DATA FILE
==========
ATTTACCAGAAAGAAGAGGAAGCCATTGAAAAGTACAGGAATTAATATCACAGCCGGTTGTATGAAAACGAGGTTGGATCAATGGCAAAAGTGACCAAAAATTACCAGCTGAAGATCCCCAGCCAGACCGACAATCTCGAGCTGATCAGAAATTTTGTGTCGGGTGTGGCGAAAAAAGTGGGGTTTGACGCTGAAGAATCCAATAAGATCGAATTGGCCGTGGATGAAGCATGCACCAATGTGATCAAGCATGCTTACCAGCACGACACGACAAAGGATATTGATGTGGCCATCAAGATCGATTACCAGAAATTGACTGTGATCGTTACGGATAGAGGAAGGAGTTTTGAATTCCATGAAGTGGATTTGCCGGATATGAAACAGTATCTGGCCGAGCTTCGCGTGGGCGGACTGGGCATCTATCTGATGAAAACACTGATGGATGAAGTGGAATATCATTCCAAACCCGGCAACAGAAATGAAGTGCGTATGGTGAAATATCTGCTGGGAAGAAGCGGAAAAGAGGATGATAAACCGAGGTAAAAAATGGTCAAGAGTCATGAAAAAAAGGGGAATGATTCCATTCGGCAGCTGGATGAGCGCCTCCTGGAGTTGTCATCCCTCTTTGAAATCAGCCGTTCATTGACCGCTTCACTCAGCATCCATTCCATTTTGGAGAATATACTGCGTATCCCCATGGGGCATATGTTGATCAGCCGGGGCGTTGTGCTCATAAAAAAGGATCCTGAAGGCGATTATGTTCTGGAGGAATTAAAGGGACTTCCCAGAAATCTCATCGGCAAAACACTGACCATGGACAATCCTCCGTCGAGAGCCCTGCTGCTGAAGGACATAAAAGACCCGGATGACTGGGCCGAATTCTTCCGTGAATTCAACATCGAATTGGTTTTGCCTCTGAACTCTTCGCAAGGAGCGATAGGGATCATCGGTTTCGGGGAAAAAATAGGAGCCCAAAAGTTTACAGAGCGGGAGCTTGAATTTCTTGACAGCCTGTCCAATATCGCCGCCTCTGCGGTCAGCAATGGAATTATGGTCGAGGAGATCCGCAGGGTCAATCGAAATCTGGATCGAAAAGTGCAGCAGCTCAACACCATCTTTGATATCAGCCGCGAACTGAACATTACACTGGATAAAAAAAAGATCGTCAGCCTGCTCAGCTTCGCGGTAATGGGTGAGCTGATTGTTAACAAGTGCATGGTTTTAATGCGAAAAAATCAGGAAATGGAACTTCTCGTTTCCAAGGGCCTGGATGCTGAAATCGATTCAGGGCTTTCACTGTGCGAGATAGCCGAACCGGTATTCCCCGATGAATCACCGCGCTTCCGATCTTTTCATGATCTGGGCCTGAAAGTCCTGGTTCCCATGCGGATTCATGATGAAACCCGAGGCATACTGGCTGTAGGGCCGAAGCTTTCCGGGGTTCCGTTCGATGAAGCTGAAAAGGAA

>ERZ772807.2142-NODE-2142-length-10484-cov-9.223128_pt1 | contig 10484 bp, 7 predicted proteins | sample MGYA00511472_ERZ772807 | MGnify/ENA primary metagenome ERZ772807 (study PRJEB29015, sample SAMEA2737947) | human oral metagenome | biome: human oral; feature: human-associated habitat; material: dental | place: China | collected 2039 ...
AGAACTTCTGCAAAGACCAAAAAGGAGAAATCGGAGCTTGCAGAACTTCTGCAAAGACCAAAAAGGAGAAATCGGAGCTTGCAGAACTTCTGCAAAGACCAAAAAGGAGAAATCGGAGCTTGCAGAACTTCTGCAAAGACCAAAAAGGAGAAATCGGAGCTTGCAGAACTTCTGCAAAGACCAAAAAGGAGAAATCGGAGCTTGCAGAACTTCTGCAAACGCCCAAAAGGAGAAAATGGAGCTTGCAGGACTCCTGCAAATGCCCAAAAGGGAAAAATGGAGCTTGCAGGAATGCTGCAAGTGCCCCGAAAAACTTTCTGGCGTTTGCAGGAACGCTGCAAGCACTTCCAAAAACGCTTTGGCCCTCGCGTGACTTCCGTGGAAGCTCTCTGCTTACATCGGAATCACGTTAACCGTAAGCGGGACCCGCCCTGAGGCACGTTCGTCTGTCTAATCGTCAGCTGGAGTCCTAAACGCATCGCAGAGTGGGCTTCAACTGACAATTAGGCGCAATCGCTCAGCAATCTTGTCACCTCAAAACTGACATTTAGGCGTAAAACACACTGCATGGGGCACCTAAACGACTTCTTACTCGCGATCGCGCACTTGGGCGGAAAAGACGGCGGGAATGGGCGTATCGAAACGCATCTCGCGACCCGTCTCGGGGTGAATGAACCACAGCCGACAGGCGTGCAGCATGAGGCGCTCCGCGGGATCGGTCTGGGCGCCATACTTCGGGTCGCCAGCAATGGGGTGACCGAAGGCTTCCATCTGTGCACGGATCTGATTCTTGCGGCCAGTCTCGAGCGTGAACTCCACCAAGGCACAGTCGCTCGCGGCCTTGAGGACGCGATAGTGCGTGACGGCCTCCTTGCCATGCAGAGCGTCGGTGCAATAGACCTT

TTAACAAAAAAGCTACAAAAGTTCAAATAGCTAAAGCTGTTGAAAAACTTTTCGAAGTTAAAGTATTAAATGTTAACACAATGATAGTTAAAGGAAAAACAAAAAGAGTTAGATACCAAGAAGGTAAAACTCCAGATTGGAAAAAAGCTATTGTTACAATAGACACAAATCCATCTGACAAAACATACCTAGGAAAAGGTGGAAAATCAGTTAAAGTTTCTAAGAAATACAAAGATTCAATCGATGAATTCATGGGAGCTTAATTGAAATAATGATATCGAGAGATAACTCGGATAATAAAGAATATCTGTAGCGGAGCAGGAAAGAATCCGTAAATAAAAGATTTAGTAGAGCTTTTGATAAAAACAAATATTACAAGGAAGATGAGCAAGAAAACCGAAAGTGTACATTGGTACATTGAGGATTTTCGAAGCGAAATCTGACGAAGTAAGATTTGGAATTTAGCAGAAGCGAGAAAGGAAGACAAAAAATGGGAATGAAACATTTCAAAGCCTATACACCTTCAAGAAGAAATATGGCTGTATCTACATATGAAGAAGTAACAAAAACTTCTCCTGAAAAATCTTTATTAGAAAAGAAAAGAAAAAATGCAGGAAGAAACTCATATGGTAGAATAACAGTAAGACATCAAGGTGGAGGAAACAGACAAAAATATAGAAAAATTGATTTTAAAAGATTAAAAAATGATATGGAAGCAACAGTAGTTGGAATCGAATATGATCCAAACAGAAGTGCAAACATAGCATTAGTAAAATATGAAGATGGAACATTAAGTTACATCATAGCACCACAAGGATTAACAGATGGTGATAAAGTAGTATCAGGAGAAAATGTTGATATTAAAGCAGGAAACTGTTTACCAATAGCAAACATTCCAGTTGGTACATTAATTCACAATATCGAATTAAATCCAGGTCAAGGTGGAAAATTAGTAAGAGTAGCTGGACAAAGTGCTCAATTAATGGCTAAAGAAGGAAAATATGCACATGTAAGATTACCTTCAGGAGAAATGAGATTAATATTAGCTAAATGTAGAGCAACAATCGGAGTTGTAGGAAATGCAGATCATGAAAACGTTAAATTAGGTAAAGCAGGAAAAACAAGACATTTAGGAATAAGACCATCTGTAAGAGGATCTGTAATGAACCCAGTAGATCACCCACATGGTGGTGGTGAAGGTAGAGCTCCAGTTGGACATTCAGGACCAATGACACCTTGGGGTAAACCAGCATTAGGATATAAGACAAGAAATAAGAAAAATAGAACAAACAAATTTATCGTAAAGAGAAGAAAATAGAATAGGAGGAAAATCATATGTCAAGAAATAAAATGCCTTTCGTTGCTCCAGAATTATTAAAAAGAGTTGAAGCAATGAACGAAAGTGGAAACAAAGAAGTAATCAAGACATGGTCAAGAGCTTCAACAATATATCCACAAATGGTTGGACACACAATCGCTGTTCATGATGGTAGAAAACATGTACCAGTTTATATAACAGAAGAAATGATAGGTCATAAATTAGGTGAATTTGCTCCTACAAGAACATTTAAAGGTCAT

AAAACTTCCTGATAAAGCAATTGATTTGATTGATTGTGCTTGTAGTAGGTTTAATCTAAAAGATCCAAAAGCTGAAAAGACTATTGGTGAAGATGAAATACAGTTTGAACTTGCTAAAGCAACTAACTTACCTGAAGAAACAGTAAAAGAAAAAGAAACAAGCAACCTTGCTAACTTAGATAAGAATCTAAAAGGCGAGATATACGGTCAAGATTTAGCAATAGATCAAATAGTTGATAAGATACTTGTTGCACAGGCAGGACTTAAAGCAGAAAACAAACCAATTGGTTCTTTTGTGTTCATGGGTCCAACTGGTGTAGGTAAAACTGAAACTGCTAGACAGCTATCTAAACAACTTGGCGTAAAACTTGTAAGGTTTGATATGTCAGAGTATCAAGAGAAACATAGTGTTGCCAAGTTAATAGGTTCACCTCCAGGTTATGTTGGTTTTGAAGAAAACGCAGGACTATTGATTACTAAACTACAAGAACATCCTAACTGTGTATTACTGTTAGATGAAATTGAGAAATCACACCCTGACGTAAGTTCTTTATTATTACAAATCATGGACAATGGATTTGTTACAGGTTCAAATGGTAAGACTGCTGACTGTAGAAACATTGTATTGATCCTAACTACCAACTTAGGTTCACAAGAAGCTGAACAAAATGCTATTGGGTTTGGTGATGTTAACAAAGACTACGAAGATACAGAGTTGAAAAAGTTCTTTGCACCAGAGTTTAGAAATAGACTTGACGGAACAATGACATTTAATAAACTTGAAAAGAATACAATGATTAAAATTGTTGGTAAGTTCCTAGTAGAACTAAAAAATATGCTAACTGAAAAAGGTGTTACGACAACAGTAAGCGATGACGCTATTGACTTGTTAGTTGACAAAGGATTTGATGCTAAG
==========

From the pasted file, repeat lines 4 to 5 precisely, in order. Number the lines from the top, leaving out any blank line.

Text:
TTAACAAAAAAGCTACAAAAGTTCAAATAGCTAAAGCTGTTGAAAAACTTTTCGAAGTTAAAGTATTAAATGTTAACACAATGATAGTTAAAGGAAAAACAAAAAGAGTTAGATACCAAGAAGGTAAAACTCCAGATTGGAAAAAAGCTATTGTTACAATAGACACAAATCCATCTGACAAAACATACCTAGGAAAAGGTGGAAAATCAGTTAAAGTTTCTAAGAAATACAAAGATTCAATCGATGAATTCATGGGAGCTTAATTGAAATAATGATATCGAGAGATAACTCGGATAATAAAGAATATCTGTAGCGGAGCAGGAAAGAATCCGTAAATAAAAGATTTAGTAGAGCTTTTGATAAAAACAAATATTACAAGGAAGATGAGCAAGAAAACCGAAAGTGTACATTGGTACATTGAGGATTTTCGAAGCGAAATCTGACGAAGTAAGATTTGGAATTTAGCAGAAGCGAGAAAGGAAGACAAAAAATGGGAATGAAACATTTCAAAGCCTATACACCTTCAAGAAGAAATATGGCTGTATCTACATATGAAGAAGTAACAAAAACTTCTCCTGAAAAATCTTTATTAGAAAAGAAAAGAAAAAATGCAGGAAGAAACTCATATGGTAGAATAACAGTAAGACATCAAGGTGGAGGAAACAGACAAAAATATAGAAAAATTGATTTTAAAAGATTAAAAAATGATATGGAAGCAACAGTAGTTGGAATCGAATATGATCCAAACAGAAGTGCAAACATAGCATTAGTAAAATATGAAGATGGAACATTAAGTTACATCATAGCACCACAAGGATTAACAGATGGTGATAAAGTAGTATCAGGAGAAAATGTTGATATTAAAGCAGGAAACTGTTTACCAATAGCAAACATTCCAGTTGGTACATTAATTCACAATATCGAATTAAATCCAGGTCAAGGTGGAAAATTAGTAAGAGTAGCTGGACAAAGTGCTCAATTAATGGCTAAAGAAGGAAAATATGCACATGTAAGATTACCTTCAGGAGAAATGAGATTAATATTAGCTAAATGTAGAGCAACAATCGGAGTTGTAGGAAATGCAGATCATGAAAACGTTAAATTAGGTAAAGCAGGAAAAACAAGACATTTAGGAATAAGACCATCTGTAAGAGGATCTGTAATGAACCCAGTAGATCACCCACATGGTGGTGGTGAAGGTAGAGCTCCAGTTGGACATTCAGGACCAATGACACCTTGGGGTAAACCAGCATTAGGATATAAGACAAGAAATAAGAAAAATAGAACAAACAAATTTATCGTAAAGAGAAGAAAATAGAATAGGAGGAAAATCATATGTCAAGAAATAAAATGCCTTTCGTTGCTCCAGAATTATTAAAAAGAGTTGAAGCAATGAACGAAAGTGGAAACAAAGAAGTAATCAAGACATGGTCAAGAGCTTCAACAATATATCCACAAATGGTTGGACACACAATCGCTGTTCATGATGGTAGAAAACATGTACCAGTTTATATAACAGAAGAAATGATAGGTCATAAATTAGGTGAATTTGCTCCTACAAGAACATTTAAAGGTCAT

AAAACTTCCTGATAAAGCAATTGATTTGATTGATTGTGCTTGTAGTAGGTTTAATCTAAAAGATCCAAAAGCTGAAAAGACTATTGGTGAAGATGAAATACAGTTTGAACTTGCTAAAGCAACTAACTTACCTGAAGAAACAGTAAAAGAAAAAGAAACAAGCAACCTTGCTAACTTAGATAAGAATCTAAAAGGCGAGATATACGGTCAAGATTTAGCAATAGATCAAATAGTTGATAAGATACTTGTTGCACAGGCAGGACTTAAAGCAGAAAACAAACCAATTGGTTCTTTTGTGTTCATGGGTCCAACTGGTGTAGGTAAAACTGAAACTGCTAGACAGCTATCTAAACAACTTGGCGTAAAACTTGTAAGGTTTGATATGTCAGAGTATCAAGAGAAACATAGTGTTGCCAAGTTAATAGGTTCACCTCCAGGTTATGTTGGTTTTGAAGAAAACGCAGGACTATTGATTACTAAACTACAAGAACATCCTAACTGTGTATTACTGTTAGATGAAATTGAGAAATCACACCCTGACGTAAGTTCTTTATTATTACAAATCATGGACAATGGATTTGTTACAGGTTCAAATGGTAAGACTGCTGACTGTAGAAACATTGTATTGATCCTAACTACCAACTTAGGTTCACAAGAAGCTGAACAAAATGCTATTGGGTTTGGTGATGTTAACAAAGACTACGAAGATACAGAGTTGAAAAAGTTCTTTGCACCAGAGTTTAGAAATAGACTTGACGGAACAATGACATTTAATAAACTTGAAAAGAATACAATGATTAAAATTGTTGGTAAGTTCCTAGTAGAACTAAAAAATATGCTAACTGAAAAAGGTGTTACGACAACAGTAAGCGATGACGCTATTGACTTGTTAGTTGACAAAGGATTTGATGCTAAG